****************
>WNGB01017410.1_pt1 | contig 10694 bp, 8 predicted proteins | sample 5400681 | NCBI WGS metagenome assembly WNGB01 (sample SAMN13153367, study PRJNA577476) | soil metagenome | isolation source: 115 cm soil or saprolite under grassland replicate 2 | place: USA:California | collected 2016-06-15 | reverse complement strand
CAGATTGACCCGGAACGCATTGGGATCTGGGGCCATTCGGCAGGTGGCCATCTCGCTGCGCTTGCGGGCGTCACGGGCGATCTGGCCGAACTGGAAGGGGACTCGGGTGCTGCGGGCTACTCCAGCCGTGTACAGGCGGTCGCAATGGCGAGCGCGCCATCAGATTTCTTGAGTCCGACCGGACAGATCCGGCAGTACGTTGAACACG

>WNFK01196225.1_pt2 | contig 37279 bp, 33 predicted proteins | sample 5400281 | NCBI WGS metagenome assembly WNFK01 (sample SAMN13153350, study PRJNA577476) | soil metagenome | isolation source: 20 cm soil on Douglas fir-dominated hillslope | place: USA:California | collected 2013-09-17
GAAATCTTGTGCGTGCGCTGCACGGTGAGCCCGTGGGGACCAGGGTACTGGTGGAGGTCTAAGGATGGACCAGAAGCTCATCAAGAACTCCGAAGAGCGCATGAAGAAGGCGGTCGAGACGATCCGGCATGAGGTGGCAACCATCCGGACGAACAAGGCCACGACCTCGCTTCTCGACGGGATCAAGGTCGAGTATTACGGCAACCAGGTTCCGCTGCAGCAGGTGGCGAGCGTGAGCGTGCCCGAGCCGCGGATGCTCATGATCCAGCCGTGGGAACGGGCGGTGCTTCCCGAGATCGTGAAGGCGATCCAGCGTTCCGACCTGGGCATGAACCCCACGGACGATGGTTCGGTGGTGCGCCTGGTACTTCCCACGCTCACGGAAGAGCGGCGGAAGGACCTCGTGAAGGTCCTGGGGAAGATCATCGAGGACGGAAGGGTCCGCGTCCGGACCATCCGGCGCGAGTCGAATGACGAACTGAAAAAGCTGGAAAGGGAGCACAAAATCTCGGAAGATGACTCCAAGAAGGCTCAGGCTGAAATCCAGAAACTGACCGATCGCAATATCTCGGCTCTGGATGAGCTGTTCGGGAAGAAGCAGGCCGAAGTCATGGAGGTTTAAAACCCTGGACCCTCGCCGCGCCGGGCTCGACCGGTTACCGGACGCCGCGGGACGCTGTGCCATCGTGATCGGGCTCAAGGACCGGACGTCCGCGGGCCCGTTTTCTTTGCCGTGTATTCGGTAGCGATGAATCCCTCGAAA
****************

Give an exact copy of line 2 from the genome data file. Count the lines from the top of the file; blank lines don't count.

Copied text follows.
CAGATTGACCCGGAACGCATTGGGATCTGGGGCCATTCGGCAGGTGGCCATCTCGCTGCGCTTGCGGGCGTCACGGGCGATCTGGCCGAACTGGAAGGGGACTCGGGTGCTGCGGGCTACTCCAGCCGTGTACAGGCGGTCGCAATGGCGAGCGCGCCATCAGATTTCTTGAGTCCGACCGGACAGATCCGGCAGTACGTTGAACACG